Henry Scholberg starved himself for the good of science. He was 25 years old, a pacifist and a conscientious objector during World War II when he signed up as a test subject for a pioneering University of Minnesota study in November 1944. He wanted to serve his country, but not with a gun.

Funded by the U.S. War Department, scientists were researching how to help people recover from malnourishment. In the process, researchers also gained groundbreaking insight into what happens to the mind and body when people are deprived of food.

"It was a significant event in his life," said his daughter, Naomi Jones, of Columbia Heights. "He was proud of that. Proud of that contribution."

Scholberg died Aug. 4, six years after a bicycle accident caused severe head injuries. He was 91.

Scholberg was one of 36 men who volunteered as guinea pigs for the yearlong hunger study, which was led by Ancel Keys. All but four made it to the end: Two cheated and sneaked in food, another got tuberculosis and a fourth chopped off three fingers in hopes of getting kicked out of the study.

As Scholberg's weight dropped from 145 pounds to 117, he sat on towels to cushion his hip bones. As a result of the experience, he always cleaned his plate, he said.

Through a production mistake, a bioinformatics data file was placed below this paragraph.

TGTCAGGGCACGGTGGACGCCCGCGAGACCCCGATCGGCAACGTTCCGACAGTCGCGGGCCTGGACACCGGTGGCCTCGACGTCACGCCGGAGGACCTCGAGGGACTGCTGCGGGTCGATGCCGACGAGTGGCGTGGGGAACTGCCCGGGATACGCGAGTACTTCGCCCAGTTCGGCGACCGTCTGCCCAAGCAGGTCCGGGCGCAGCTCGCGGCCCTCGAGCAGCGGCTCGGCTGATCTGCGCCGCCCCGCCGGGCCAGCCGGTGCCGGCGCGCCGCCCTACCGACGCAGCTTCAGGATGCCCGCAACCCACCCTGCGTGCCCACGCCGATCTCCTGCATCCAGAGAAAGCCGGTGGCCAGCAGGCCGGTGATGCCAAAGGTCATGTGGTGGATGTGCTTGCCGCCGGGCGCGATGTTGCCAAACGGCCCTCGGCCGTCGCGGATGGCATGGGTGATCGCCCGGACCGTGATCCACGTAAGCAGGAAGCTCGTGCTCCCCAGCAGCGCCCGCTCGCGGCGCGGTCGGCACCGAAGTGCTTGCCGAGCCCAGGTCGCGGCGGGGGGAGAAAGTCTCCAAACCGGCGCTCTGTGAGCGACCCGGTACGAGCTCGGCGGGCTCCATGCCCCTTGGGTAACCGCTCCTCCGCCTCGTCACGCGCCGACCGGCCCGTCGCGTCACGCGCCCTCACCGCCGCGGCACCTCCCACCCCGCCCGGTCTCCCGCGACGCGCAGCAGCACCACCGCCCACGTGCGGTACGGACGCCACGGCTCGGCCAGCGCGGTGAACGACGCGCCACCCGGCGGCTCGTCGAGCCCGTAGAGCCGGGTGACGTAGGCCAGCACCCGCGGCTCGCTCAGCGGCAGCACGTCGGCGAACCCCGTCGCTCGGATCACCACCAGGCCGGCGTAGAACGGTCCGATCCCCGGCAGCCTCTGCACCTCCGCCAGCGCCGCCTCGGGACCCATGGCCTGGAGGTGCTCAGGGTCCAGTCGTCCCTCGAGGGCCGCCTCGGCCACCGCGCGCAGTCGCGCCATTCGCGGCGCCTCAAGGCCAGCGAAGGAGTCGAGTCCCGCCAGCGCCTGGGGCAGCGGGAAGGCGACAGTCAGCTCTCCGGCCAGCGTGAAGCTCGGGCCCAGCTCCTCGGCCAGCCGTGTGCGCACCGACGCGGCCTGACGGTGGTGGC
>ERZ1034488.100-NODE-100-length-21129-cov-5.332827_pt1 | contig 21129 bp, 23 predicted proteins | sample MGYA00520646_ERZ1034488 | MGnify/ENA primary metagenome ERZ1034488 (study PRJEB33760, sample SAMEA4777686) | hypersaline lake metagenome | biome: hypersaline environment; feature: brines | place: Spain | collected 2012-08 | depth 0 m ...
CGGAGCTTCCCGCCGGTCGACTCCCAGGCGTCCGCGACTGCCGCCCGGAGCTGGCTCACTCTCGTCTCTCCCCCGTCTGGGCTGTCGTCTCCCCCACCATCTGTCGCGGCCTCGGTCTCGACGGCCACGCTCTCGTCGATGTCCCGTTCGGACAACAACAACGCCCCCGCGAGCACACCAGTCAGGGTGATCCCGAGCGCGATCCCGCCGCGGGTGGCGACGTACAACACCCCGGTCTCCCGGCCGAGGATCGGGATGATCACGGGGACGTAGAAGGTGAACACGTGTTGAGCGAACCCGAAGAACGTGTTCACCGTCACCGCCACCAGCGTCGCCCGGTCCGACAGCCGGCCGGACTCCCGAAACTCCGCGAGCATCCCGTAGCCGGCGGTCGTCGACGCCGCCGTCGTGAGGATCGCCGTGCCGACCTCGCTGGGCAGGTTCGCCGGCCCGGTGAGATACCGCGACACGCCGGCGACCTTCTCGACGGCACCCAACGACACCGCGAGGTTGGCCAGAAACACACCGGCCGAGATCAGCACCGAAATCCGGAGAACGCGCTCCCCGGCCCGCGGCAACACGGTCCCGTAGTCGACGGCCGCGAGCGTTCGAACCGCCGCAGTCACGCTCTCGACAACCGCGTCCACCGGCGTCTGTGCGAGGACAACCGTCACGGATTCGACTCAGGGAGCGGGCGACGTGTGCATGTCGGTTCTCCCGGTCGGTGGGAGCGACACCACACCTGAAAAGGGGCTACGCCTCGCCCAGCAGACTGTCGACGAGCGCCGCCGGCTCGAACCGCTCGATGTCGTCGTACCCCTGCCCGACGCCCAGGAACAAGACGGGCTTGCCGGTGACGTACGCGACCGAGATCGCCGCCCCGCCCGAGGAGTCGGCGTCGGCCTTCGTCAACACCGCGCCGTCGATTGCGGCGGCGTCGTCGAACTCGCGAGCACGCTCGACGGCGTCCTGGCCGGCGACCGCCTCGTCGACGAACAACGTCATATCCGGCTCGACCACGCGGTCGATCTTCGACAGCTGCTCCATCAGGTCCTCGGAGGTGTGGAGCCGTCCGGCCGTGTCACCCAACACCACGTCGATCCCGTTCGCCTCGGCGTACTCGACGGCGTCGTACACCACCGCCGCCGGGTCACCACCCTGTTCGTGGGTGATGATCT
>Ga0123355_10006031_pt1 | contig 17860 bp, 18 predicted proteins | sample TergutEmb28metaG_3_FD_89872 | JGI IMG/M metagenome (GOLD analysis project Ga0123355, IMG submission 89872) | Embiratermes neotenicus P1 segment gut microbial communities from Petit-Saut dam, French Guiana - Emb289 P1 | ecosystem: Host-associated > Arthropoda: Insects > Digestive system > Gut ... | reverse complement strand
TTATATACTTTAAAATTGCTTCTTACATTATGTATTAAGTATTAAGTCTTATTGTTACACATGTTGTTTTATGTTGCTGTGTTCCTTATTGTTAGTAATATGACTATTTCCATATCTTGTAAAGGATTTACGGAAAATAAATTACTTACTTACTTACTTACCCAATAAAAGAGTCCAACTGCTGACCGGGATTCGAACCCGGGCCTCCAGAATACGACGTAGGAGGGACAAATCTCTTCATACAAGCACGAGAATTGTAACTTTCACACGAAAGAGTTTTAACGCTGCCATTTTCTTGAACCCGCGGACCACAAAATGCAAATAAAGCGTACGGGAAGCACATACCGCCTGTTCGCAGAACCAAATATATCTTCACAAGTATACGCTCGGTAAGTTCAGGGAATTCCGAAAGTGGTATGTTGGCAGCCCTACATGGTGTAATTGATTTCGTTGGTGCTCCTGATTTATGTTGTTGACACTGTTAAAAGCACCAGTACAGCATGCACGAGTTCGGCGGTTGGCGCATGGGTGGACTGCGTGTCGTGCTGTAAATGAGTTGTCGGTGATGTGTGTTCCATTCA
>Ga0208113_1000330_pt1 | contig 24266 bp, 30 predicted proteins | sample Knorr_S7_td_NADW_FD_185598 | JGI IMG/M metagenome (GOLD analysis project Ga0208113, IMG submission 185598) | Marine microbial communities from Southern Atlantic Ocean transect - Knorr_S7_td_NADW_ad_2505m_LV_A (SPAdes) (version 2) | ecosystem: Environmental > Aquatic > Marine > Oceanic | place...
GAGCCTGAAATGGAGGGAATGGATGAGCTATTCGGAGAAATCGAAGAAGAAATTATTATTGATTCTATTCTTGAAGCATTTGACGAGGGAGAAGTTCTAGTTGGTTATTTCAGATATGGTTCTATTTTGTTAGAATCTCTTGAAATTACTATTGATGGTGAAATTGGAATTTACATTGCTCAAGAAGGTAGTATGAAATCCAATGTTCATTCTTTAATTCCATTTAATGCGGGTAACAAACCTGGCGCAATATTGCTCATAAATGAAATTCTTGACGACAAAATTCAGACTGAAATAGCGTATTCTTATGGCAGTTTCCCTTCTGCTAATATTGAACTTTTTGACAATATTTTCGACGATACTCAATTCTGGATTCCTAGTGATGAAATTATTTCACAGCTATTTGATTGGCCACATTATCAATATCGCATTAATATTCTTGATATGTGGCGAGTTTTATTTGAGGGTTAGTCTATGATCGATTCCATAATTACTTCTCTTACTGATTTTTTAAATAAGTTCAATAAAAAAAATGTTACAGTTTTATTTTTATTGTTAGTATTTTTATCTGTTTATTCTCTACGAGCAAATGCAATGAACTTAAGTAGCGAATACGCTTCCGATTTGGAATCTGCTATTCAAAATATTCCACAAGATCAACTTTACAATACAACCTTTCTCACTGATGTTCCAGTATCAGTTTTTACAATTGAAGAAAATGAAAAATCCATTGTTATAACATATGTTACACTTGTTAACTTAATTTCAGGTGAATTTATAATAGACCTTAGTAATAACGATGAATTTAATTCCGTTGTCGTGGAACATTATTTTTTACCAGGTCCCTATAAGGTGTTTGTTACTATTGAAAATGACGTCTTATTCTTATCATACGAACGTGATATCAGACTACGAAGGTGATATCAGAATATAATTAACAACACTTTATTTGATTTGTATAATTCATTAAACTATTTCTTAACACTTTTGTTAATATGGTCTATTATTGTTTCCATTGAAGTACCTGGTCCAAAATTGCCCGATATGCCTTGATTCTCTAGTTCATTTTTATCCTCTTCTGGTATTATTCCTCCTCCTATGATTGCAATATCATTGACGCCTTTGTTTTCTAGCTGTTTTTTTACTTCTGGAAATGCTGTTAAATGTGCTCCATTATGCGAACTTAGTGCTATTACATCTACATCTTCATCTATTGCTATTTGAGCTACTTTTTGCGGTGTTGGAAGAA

It was the first -- and perhaps only -- experiment conducted on starvation, coming at a time when no medical ethics standards existed for human experimentation, Todd Tucker, author of "The Great Starvation Experiment," said in a 2006 interview with the Star Tribune. The research is still used today.

Scholberg was born in India as the son of American Methodist missionaries and didn't move to the United States permanently until after high school. He considered English his second language.

In the last year of his life, nursing home aides from Nepal spoke to him in Hindi, bringing him "great comfort," said his wife of 61 years, Phyllis.

The Scholbergs traveled to more than 40 countries, often with their three children. The family lived in India in 1964 and 1976, and had two lengthy stays in Paris in 1967 and 1969, where Henry made use of his fluent French. They spent a summer at a hotel overlooking London's Trafalgar Square in 1965 and sailed home on the Queen Mary.

"We rode camels to the pyramids and elephants in India ... we floated in the Dead Sea," Phyllis said. "If you can point, smile and cry, you can get around the world."

In 1961, Scholberg became the curator and librarian of the U's Ames Library of South Asia when businessman Charles Ames' personal collection had outgrown his carriage house and other outbuildings. Ames was an early leader of West Publishing and a founding father of the Science Museum of Minnesota.

Scholberg ran the library until he retired in 1986, writing and editing a number of books, journals and papers that he presented at international conferences.

He also is survived by sister Helen Ammons of San Francisco; sons Andrew Scholberg of Chicago and Daniel Scholberg of Longview, Wash., and foster daughter, Hena Dutta of Calcutta.

Services have been held.

Jackie Crosby • 612-673-7335